Period Piece: How Feminist Brands Are Using Storytelling to Upend Age-Old Taboos

Miki and Radha Agrawal didn’t plan on disrupting the feminine hygiene industry when they entered a three-legged race. All they wanted to do was win. And the identical-twin soccer stars were well on their way—until Radha felt blood dripping down her leg.

She had her period.

If you’re a biological female, chances are you’ve got a story like this. There you are, in the midst of some totally unrelated event, when your monthly flow shows up uninvited. But instead of tucking away the story to regale friends with later, the Agrawals did something unexpected: They won the race. The event would serve as an inspiration for a business that’s now leading a wave of companies fundamentally changing feminine hygiene marketing.

In recent months, New Yorkers have noticed their subways, cabs, and sidewalks flooded (no pun intended) with campaigns for a product called Thinx, period underwear that holds up to two tampons’ worth of blood and serves as an alternative to traditional menstruation products. But the ads plastered across every train from uptown Manhattan to Bushwick are symbolic of more than just the Agrawals’ product. They’re just one of many current examples of the period’s entrance into the public sphere, demanding—not merely asking permission—to be talked about.


According to NPR, the number of times “period” was mentioned in one of five major media outlets has more than tripled since 2010. But it’s not just major publishers. HelloFlo’s “Camp Gyno” and “First Moon Party” videos went viral. The #PeriodsAreNotAnInsult hashtag erupted when Donald Trump suggested Fox News moderator Megyn Kelly had “blood coming out of her… wherever.” Kiran Gandhi free-bled during the London Marathon. And five women in New York sued the New York State Department of Taxation and Finance over New York’s discriminatory tampon tax.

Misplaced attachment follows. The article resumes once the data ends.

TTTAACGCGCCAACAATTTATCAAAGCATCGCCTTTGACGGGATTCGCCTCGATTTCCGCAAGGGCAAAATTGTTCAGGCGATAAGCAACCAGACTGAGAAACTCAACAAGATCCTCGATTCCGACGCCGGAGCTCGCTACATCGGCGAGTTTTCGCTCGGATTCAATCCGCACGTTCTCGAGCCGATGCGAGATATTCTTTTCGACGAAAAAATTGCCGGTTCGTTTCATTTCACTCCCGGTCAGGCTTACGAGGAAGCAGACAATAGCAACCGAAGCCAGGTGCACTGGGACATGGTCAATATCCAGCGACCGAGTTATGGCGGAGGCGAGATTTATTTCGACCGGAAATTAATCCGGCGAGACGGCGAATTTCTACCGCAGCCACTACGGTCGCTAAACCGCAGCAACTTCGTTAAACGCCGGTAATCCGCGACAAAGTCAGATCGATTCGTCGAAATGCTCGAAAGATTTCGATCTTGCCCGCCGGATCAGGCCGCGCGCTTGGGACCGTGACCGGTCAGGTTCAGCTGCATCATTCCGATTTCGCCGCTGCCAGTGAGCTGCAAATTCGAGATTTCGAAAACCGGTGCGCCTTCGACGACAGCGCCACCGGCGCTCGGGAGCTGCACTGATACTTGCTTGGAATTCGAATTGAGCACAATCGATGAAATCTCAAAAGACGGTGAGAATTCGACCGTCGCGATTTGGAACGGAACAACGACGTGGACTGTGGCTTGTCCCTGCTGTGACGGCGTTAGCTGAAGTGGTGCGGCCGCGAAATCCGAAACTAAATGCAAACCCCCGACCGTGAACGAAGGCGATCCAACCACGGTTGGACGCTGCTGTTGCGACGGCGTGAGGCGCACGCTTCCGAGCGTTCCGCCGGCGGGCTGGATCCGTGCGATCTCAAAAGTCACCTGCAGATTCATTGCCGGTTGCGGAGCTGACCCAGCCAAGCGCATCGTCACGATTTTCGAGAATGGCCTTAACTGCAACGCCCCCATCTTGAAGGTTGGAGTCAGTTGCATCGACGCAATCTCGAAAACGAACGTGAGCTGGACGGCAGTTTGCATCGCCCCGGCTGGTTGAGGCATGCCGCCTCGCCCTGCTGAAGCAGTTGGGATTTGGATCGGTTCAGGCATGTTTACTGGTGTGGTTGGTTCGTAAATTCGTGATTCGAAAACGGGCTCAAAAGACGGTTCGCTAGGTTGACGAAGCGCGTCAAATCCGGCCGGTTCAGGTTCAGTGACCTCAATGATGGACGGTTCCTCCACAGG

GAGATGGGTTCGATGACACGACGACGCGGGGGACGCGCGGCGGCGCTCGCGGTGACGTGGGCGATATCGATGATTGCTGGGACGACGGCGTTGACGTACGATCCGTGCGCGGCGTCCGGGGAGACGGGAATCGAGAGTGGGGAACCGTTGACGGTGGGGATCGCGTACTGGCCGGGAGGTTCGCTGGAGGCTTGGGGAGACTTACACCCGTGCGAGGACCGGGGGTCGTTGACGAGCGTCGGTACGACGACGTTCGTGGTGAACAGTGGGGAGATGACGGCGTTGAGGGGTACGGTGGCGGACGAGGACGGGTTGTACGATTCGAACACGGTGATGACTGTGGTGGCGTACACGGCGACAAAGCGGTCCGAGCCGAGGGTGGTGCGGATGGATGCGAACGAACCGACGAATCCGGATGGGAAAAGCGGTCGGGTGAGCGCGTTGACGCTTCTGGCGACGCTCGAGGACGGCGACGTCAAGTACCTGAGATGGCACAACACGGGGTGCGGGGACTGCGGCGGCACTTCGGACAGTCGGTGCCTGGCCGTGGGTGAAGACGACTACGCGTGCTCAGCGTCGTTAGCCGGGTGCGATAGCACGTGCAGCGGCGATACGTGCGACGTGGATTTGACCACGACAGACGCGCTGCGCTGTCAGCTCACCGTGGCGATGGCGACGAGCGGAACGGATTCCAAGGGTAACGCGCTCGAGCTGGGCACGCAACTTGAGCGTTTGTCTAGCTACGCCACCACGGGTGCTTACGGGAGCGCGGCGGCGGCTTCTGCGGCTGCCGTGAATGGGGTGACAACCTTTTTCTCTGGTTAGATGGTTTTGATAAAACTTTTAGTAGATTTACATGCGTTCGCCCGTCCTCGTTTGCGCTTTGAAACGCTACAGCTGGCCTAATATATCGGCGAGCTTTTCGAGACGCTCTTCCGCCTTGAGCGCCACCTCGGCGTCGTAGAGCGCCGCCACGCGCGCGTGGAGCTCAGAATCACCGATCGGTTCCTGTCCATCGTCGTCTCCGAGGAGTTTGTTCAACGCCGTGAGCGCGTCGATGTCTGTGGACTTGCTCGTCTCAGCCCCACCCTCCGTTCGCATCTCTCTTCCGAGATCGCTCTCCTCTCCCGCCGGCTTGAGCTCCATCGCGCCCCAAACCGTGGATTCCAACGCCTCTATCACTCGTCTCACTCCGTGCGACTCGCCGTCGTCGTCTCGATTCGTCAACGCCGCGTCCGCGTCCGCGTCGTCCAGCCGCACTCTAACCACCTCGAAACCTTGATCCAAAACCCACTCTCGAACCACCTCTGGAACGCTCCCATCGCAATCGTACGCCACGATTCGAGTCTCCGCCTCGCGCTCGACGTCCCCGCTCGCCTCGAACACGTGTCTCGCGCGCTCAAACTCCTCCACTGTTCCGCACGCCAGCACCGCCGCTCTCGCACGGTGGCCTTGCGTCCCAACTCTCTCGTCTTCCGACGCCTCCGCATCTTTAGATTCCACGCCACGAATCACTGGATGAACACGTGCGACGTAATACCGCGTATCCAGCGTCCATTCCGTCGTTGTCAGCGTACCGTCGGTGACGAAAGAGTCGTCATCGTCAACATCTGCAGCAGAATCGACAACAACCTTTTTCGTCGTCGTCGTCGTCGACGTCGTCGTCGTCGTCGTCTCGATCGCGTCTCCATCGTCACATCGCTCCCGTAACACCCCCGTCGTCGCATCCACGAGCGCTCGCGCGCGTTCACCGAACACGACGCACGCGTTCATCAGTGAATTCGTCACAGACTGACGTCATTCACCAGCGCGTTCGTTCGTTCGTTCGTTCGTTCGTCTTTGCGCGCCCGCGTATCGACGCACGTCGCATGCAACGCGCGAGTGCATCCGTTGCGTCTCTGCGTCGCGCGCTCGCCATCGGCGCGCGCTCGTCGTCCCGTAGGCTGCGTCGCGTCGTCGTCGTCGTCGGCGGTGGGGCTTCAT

It’s no wonder NPR named 2015 “The Year of the Period.”

“Like so many of the enormous cultural shifts we’ve experienced in the last decade, so too has our relationship with menstruation changed dramatically in recent years,” journalist Glynnis MacNicol wrote in Fusion this past March, when she covered the announcement that the British company Coexist instated a period policy to allow women to take time off during their flow.

Nowhere is this period momentum clearer than in New York City’s underground. The images in the Thinx campaign are provocative, though not in the traditional sense. In muted block colors, undergarment-clad models are not sexualized or fat-shamed. Instead, the text promotes a world where women colloquially discuss the shedding of their uterine lining and how to challenge patriarchy as the status quo: “PERIOD-PROOF UNDERWEAR THAT PROTECTS FROM LEAKS AND SOMETIMES THE PATRIARCHY, BUT NOT FROM MANSPREADING. WE TRIED, THOUGH.”

The Thinx ads are a landmark in New York City public space, and they faced obstacles. In October 2015, Outfront Media, the agency that approves Metropolitan Transit Authority (MTA) placements, blocked the Thinx campaign for fear the word “period” and suggestive use of food would offend audiences.




“We can objectify women in their lingerie,” Agrawal told Mic in October 2015, in reference to other MTA ads promoting liposuction and breast augmentation, “but the minute we acknowledge that they might be bleeding in their underwear, it’s no longer acceptable.”

While the subway ads have been a great way drum up publicity for Thinx (not to mention to sell panties), Agrawal says they’re just a tiny part of the company’s mission to break the period taboo and eliminate the shame surrounding the menstruation conversation.

“We are a content company disguised as a period company,” Agrawal declared. A content company that wants to change the way men and women talk about period, women’s bodies, and equal rights.